So, you finally got your Raspberry Pi? Congratulations. It might only cost $35, but if you’re like many of us, you likely waited a long time for your RaspPi to show up in the mail. The first thing you ought to do is protect your new RaspPi with an enclosure. Although, the Raspberry Pi is still fairly new, there no shortage of accessories, including enclosures.
Priced anywhere on average from $10 – $40 USD, RaspPi enclosures (case, container, box) come in all shapes, sizes, colors, and materials. Most entry-level enclosures are made of clear acrylic or colorized plastic. They may require some basic assembly. Slightly better, mid-range enclosures are often made of the same materials, but are manufactured with a better fit and finish than the entry-level enclosures. Many mid-level enclosures come with screws to secure the case and your RaspPi. Others have special treatments, such as such as Raspberry Pi logo die-cut from acrylic. The highest-end enclosures include exotic materials such as wood or metals. These can run as much as $75 or more. This kind of defeats the purpose of the ‘low-cost’ computer for the masses, but I admit, the milled aluminum case is pretty cool.
In this post, I will review three entry-level RaspPi enclosures. These are often the first cases many of us buy, or receive as part of a RaspPi starter kit. One of the enclosures is acrylic, the other two are plastic; all three cost less than $20. The enclosures include:
- Pi Sandwich Enclosure by Bud Industries
- Pi Box by Adafruit Industries
- A1Clear Pi Container by HungryPi.com
Pi Sandwich Enclosure by Bud Industries
The lowest cost enclosure of the three is the Bud Industries’ Pi Sandwich Enclosure. This item sells for an unbelievably low $6.39 at Newark. I purchased it as part of a special bundle, offered to attendees of Rob Bishop’s Raspberry Pi workshop at the recent ARM Processor Symposium at RIT.
- Very inexpensive;
- Large, lots of space around RaspPi to connect cables and attachments;
- Cool mathematical Pi symbol on top of red, translucent enclosure.
- Does not secure RaspPi well with its small plastic grippers;
- Difficult to remove certain cables and attachments from RaspPi while in case;
Pi Box by Adafruit Industries
The Pi Box by Adafruit Industries, retails for $14.95. It’s also included as part of several RaspPi starter kits, including the Adafruit Started Pack, sold by Adafruit and Newark. I liked everything about this case, except one thing. The six pieces of acrylic that make up the enclosure have a very loose fit. Although it’s intentional, I feel it makes an otherwise handsome case, feel cheap. Aside from the ‘fit’, it’s a really nice, inexpensive, clear acrylic enclosure. I especially like the etched Adafruit logo and port names on the case.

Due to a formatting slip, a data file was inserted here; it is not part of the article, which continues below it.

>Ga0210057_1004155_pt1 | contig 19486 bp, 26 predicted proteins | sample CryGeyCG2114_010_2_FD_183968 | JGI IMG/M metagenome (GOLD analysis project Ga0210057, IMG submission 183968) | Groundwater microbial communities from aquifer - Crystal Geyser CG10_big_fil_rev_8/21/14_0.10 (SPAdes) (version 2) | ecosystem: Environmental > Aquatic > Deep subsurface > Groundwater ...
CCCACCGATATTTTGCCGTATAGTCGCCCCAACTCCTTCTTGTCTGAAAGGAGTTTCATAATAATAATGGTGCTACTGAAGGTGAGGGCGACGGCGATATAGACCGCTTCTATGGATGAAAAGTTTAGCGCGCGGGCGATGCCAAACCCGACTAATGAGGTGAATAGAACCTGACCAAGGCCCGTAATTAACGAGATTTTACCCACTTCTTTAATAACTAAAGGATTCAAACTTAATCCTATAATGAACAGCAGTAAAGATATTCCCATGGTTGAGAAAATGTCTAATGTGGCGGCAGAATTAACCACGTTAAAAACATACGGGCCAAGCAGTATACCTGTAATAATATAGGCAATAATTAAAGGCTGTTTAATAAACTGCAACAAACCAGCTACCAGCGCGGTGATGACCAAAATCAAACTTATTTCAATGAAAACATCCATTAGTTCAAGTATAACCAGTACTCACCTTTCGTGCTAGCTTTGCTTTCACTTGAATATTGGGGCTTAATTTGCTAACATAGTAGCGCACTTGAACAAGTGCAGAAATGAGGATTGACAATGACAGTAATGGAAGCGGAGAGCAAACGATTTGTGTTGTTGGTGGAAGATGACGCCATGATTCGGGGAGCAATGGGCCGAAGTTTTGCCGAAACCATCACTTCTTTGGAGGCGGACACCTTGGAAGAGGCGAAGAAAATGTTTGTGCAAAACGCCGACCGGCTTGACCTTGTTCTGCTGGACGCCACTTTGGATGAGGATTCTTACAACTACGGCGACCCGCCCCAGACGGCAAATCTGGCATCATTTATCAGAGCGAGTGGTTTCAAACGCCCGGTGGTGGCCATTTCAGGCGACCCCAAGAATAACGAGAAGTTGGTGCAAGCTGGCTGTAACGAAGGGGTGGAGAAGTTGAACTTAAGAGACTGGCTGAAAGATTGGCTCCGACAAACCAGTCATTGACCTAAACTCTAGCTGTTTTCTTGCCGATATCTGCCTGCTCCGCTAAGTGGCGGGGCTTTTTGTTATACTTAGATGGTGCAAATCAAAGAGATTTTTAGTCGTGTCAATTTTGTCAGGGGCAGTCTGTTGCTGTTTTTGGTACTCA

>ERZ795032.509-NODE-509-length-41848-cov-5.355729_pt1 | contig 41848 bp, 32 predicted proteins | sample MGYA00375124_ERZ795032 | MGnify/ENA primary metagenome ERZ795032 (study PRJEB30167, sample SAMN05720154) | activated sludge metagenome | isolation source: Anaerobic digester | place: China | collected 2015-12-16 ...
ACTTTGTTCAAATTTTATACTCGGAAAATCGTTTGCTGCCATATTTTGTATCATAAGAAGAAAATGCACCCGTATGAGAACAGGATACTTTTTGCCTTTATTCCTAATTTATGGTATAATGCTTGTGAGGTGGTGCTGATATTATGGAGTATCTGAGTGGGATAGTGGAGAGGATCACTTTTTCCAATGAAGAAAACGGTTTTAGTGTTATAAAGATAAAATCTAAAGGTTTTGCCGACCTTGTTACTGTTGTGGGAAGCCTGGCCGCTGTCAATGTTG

- Small footprint;
- Good fit around ports, easy to plug and unplug cables;
- Clear acrylic design with etching;
- GPIO ribbon-cable opening on side vs. top;
- Loose fitting parts;
- Peeling off all the paper protecting the clear acrylic;
- Must disassemble into six separate pieces to remove RaspPi.
A1Clear Pi Container by HungryPi.com
The A1Clear Pi Container by HungryPi.com, retails for $19.95 from Amazon, where I purchased mine. It’s a two-piece, clear plastic enclosure. Similar to the Adafruit case, above, I loved everything about this case, except two small things, the ridiculously small opening for the power cable and the narrow top opening for the GPIO ribbon-cable. My stock power cable was not able to connect to the RaspPi at all before I ‘modded’ the case (see below). Otherwise it’s a really nice, relatively inexpensive, plastic enclosure. I prefer the tighter-fit and smaller profile of this case, along with the clear plastic, to show the RaspPi.
- Small footprint;
- Holds the RaspPi securely;
- Clear plastic design;
- Impossibly small opening for power cable (easy to fix);
- Narrow opening for GPIO ribbon-cable;
- Difficult to remove RaspPi from enclosure once secured.
Increasing the size of the power cable and GPIO ribbon-cable openings, was very simple. Being a hard-plastic case, a small cut with a hack saw, and quick couple of passes with a good file did the job. I enlarged the power opening considerably and only slightly expanded the width of the GPIO cable opening. I am much happier after taking less than five minutes to modify the case to suit my needs.
Although, I would like to upgrade to a better-quality Pibow layered case at some point, for now I’m happy with my modified A1Clear Pi Container. For the price, any of these three enclosures will protect your RaspPi. Some just look better than others, and some make it easier to interact with the RaspPi itself, than others. I suggest reading the reviews on Amazon and other manufacturer’s sites, as well as Blogs like this, before making a decision on an enclosure for your RaspPi.
All photos copyright Gary A. Stafford, 2012.